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Discussion in 'Axe, Tomahawk, & Hatchet Forum' started by phantomknives, Jul 19, 2018.
That's a real beauty!
I have a few more gems hidden in different spots, I just need to locate the Metal Stanley Box I put them in.
I've found this to be true here in northern New England as well. Invariably Disston...
Am I supposed to use a slim taper file to sharpen one of these? I've got a good vice and the correct angle but my file wants to grind out a huge gullet(?) while not hitting the teeth. It's 7tpi. I can do a fairly good job on larger crosscut saws but I've not attempted any smaller ones yet. Any tips welcome!
Are you using a 7" triangular slim taper?
I might start there.
Does it need Jointing, fresh gullets? Are the teeth short now?
It's a beauty you have and makes me want to go look thru my saws for my Atkins
I see nice saws like that and look at all the teeth and shy away. Lol. It's not helped by the fact I was largely converted to Japanese-type pull saws many years ago, for the most part.
not too common, less so then disstons but not as hard as simmonds, it's a great find, especially a premium model in great condition
Picked up this Starrett marking gauge the other day at the flea market. Wow, Starrett made some real quality tools!! The machining is amazing!! Thanks for looking!!
They still do.
Yes, very true!
I have something a little different for you guys and it isn't vintage. Sorry.
I purchased this Japanese utility knife for my wife because she does crafty things. But I have taken a liking to it as a marking knife and various shop stuff (I am going to try a smaller size for myself). They are of two piece forge welded construction, hollow ground on one side, come pretty sharp out of their plastic packaging but take a really keen edge very easily. And the best part, they are dirt cheap.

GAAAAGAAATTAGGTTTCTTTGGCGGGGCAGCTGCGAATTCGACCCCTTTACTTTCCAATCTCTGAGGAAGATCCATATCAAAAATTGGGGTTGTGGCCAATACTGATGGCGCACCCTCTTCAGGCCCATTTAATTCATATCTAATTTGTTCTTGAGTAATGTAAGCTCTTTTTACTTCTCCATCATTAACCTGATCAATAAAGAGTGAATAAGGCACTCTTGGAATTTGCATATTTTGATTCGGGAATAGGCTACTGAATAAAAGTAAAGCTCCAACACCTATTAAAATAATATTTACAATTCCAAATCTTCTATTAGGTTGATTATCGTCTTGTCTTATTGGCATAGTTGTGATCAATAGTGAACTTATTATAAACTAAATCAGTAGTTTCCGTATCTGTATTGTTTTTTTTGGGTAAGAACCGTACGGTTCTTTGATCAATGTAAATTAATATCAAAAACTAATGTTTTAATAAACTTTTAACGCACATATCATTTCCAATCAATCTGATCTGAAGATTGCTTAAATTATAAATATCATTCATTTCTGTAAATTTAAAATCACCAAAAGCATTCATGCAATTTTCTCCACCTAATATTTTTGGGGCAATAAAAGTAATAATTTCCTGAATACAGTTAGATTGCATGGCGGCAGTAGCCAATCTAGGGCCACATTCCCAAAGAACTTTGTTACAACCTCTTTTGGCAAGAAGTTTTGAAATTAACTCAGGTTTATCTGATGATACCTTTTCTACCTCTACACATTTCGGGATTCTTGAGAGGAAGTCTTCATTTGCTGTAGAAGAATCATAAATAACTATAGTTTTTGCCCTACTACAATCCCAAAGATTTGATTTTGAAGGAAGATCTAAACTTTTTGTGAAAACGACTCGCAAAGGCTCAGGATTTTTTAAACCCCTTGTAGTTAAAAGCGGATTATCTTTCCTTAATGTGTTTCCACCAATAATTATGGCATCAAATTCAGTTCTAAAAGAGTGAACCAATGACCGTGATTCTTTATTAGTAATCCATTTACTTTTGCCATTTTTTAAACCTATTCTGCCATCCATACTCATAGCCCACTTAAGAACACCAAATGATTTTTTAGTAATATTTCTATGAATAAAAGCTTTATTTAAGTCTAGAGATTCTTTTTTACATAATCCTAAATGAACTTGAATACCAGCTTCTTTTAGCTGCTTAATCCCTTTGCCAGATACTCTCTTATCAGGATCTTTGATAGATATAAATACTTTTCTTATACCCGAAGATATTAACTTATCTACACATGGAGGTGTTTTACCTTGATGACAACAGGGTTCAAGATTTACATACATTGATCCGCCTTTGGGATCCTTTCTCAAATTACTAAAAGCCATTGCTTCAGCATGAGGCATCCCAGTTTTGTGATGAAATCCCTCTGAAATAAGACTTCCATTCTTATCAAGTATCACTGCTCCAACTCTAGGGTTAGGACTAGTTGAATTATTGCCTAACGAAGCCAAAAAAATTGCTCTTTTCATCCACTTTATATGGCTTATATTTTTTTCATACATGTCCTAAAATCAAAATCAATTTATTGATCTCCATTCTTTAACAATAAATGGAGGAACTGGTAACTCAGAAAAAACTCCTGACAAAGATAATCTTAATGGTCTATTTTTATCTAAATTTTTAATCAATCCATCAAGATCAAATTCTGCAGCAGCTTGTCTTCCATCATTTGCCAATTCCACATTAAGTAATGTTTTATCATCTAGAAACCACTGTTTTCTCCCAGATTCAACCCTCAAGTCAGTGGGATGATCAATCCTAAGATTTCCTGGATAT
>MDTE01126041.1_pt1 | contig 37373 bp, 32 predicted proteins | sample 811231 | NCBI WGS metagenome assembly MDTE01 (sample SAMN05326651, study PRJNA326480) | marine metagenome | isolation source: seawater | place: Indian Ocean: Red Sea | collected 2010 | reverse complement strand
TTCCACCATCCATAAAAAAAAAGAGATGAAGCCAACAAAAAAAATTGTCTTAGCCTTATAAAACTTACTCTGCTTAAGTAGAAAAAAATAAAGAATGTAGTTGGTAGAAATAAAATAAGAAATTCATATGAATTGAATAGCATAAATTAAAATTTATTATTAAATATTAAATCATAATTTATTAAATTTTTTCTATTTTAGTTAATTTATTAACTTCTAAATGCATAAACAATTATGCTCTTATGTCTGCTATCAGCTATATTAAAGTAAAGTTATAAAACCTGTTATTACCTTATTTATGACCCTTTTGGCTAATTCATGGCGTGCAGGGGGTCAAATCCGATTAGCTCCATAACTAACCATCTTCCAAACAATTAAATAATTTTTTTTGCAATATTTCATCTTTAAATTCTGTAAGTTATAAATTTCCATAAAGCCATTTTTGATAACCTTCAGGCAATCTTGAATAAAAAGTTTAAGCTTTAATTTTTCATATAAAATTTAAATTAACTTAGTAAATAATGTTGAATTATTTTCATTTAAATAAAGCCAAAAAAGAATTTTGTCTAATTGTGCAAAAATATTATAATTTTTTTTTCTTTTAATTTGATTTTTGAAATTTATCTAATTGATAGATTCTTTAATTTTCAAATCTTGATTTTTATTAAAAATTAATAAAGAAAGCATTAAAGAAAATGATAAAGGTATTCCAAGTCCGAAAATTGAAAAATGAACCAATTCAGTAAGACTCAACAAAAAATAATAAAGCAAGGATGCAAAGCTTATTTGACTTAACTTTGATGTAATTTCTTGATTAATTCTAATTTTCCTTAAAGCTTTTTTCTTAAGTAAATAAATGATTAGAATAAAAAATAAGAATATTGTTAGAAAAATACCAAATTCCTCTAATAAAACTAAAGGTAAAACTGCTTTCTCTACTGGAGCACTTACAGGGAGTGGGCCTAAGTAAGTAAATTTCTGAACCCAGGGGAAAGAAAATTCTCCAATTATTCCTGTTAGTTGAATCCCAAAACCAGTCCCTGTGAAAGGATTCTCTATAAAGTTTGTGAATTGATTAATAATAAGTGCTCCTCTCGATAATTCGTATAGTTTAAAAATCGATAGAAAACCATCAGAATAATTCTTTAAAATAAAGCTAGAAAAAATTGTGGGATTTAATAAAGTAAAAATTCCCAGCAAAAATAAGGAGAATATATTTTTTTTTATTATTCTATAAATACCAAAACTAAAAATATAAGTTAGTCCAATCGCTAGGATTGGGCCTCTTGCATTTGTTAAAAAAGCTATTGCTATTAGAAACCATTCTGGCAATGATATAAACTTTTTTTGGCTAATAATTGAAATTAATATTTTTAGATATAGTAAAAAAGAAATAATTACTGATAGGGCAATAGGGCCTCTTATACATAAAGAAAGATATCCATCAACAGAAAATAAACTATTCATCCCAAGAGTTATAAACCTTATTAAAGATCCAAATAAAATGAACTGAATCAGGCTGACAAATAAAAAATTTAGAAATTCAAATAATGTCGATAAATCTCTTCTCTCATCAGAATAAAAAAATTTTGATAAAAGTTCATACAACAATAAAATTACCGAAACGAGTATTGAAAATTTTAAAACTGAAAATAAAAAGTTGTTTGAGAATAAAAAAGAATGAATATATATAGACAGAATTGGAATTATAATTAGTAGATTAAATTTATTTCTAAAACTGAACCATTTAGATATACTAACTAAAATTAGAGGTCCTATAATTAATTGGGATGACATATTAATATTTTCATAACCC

I see right off they would be good for a number of varying duties...and I like their size and with a full wood sheath.
Starrett makes compound action end nippers. The jaws are removable, repositionable, resharpenable, and replaceable. Optional jaws include extra hard for music wire.
Did you find your Atkins saw(s)?
I have an old skew back 7tpi. Warranted superior on the medallion.
After jointing and pointing up, with a 6" slim taper, (i can't find 7" anywhere near me) I needed to set the teeth. I hadn't yet bought that last saw set so I went at it with a hammer and nail set.... man did I screw that thing up... I'm pretty peeved I didn't take a picture. It had a REAL ugly s curve.
Anyhow these are all firsts for me! Including messing it up. However I straightened it using my anvil and hammer and it cuts really quite well! It's almost perfectly straight again and It cuts nice and straight as well. A few photos!
The one question I have is how do you guys deburr the sharp side of the teeth after pointing them? Sandpaper?
Thanks for the pointers AND encouragement guys! It's a great community we have here!
I will use the little diamond paddles to deburr my saws after sharpening. I have had a lot of people tell me to just leave them And don’t take the extra step but I enjoy sharpening and I think It will make the edge will last longer. Just my two cents for what it’s worth Lol
Those teeth look mean and ready!
I use my file, a light stroke on the backside and done.
I have not looked thru the saws...but will try to show you the one or two I can get to easy...easier.
The nippers in 212 above even have Carbide insert jaws available.
Found this beauty in my Dad's stash of my grandfather's tools last week
They work really well. Always brings back memories of apprentices, ladders and blood though. Just as sure as the sun rises.
Let that hand under that slide and it will bite you hard.......